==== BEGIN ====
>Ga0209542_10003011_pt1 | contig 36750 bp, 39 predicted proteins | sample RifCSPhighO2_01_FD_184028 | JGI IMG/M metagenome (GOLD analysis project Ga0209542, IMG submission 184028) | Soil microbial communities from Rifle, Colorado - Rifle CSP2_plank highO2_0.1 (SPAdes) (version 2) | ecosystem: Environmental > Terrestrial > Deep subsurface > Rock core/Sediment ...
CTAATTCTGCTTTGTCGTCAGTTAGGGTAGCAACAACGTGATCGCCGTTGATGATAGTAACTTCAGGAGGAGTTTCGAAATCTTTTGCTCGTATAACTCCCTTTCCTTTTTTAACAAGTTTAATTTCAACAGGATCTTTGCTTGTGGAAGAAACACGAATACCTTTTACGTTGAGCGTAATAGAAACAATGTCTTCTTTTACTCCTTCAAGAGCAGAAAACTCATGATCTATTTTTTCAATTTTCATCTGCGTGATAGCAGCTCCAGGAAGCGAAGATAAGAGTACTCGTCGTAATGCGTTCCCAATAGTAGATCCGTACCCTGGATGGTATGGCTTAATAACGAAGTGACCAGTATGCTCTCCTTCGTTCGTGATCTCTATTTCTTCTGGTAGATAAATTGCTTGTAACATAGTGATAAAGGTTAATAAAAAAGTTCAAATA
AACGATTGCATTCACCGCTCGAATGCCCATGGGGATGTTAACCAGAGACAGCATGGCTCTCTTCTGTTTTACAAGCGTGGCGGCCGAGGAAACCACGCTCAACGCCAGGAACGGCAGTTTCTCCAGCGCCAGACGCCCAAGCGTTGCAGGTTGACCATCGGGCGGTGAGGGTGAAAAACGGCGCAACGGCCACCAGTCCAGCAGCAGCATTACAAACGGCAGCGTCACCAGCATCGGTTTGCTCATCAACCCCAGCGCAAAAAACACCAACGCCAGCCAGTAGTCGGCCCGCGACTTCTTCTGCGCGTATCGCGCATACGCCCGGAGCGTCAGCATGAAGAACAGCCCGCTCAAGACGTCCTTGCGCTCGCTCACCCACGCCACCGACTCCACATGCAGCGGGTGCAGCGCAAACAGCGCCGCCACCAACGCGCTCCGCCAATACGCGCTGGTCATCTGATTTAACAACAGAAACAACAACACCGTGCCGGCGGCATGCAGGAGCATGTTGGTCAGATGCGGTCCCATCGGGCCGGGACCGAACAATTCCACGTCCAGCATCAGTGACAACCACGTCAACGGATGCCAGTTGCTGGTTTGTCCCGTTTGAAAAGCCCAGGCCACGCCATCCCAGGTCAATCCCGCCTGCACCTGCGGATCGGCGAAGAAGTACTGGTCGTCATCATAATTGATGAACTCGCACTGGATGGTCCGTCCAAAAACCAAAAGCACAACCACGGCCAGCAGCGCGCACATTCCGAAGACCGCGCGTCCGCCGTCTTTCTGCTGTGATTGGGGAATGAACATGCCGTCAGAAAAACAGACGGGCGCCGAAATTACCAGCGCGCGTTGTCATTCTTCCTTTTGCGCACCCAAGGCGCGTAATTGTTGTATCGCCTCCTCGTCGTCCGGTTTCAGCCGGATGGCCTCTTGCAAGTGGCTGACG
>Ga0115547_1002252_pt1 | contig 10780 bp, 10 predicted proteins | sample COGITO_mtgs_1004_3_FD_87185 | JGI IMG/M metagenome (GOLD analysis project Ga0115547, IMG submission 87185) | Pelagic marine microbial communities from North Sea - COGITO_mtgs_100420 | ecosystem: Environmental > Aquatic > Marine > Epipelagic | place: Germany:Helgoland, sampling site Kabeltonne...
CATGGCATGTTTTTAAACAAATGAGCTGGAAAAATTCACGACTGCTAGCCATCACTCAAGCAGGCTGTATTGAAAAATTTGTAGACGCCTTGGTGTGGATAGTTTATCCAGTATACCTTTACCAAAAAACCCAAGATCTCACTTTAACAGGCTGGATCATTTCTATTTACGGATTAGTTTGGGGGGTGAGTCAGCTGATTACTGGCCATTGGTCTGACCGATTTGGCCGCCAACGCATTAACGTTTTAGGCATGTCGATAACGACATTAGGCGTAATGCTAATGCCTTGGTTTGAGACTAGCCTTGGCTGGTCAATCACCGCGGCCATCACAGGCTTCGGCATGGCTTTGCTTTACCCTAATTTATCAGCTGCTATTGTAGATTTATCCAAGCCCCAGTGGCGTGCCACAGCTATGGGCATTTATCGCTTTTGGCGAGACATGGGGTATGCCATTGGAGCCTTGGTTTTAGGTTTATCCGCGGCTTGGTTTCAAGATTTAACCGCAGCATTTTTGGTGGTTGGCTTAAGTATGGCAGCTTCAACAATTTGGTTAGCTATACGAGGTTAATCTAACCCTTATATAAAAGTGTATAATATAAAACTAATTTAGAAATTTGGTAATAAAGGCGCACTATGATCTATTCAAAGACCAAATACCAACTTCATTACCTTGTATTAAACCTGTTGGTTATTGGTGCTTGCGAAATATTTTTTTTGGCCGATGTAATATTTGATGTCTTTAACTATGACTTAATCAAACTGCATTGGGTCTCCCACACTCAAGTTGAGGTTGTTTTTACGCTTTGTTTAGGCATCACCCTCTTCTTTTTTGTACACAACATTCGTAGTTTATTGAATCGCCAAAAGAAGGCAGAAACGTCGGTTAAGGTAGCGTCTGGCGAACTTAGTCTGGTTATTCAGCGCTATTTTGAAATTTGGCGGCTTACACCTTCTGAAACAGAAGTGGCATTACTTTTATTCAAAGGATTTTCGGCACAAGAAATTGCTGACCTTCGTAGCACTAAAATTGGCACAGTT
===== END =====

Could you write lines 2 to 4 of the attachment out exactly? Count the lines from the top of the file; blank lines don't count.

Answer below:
CTAATTCTGCTTTGTCGTCAGTTAGGGTAGCAACAACGTGATCGCCGTTGATGATAGTAACTTCAGGAGGAGTTTCGAAATCTTTTGCTCGTATAACTCCCTTTCCTTTTTTAACAAGTTTAATTTCAACAGGATCTTTGCTTGTGGAAGAAACACGAATACCTTTTACGTTGAGCGTAATAGAAACAATGTCTTCTTTTACTCCTTCAAGAGCAGAAAACTCATGATCTATTTTTTCAATTTTCATCTGCGTGATAGCAGCTCCAGGAAGCGAAGATAAGAGTACTCGTCGTAATGCGTTCCCAATAGTAGATCCGTACCCTGGATGGTATGGCTTAATAACGAAGTGACCAGTATGCTCTCCTTCGTTCGTGATCTCTATTTCTTCTGGTAGATAAATTGCTTGTAACATAGTGATAAAGGTTAATAAAAAAGTTCAAATA
AACGATTGCATTCACCGCTCGAATGCCCATGGGGATGTTAACCAGAGACAGCATGGCTCTCTTCTGTTTTACAAGCGTGGCGGCCGAGGAAACCACGCTCAACGCCAGGAACGGCAGTTTCTCCAGCGCCAGACGCCCAAGCGTTGCAGGTTGACCATCGGGCGGTGAGGGTGAAAAACGGCGCAACGGCCACCAGTCCAGCAGCAGCATTACAAACGGCAGCGTCACCAGCATCGGTTTGCTCATCAACCCCAGCGCAAAAAACACCAACGCCAGCCAGTAGTCGGCCCGCGACTTCTTCTGCGCGTATCGCGCATACGCCCGGAGCGTCAGCATGAAGAACAGCCCGCTCAAGACGTCCTTGCGCTCGCTCACCCACGCCACCGACTCCACATGCAGCGGGTGCAGCGCAAACAGCGCCGCCACCAACGCGCTCCGCCAATACGCGCTGGTCATCTGATTTAACAACAGAAACAACAACACCGTGCCGGCGGCATGCAGGAGCATGTTGGTCAGATGCGGTCCCATCGGGCCGGGACCGAACAATTCCACGTCCAGCATCAGTGACAACCACGTCAACGGATGCCAGTTGCTGGTTTGTCCCGTTTGAAAAGCCCAGGCCACGCCATCCCAGGTCAATCCCGCCTGCACCTGCGGATCGGCGAAGAAGTACTGGTCGTCATCATAATTGATGAACTCGCACTGGATGGTCCGTCCAAAAACCAAAAGCACAACCACGGCCAGCAGCGCGCACATTCCGAAGACCGCGCGTCCGCCGTCTTTCTGCTGTGATTGGGGAATGAACATGCCGTCAGAAAAACAGACGGGCGCCGAAATTACCAGCGCGCGTTGTCATTCTTCCTTTTGCGCACCCAAGGCGCGTAATTGTTGTATCGCCTCCTCGTCGTCCGGTTTCAGCCGGATGGCCTCTTGCAAGTGGCTGACG
>Ga0115547_1002252_pt1 | contig 10780 bp, 10 predicted proteins | sample COGITO_mtgs_1004_3_FD_87185 | JGI IMG/M metagenome (GOLD analysis project Ga0115547, IMG submission 87185) | Pelagic marine microbial communities from North Sea - COGITO_mtgs_100420 | ecosystem: Environmental > Aquatic > Marine > Epipelagic | place: Germany:Helgoland, sampling site Kabeltonne...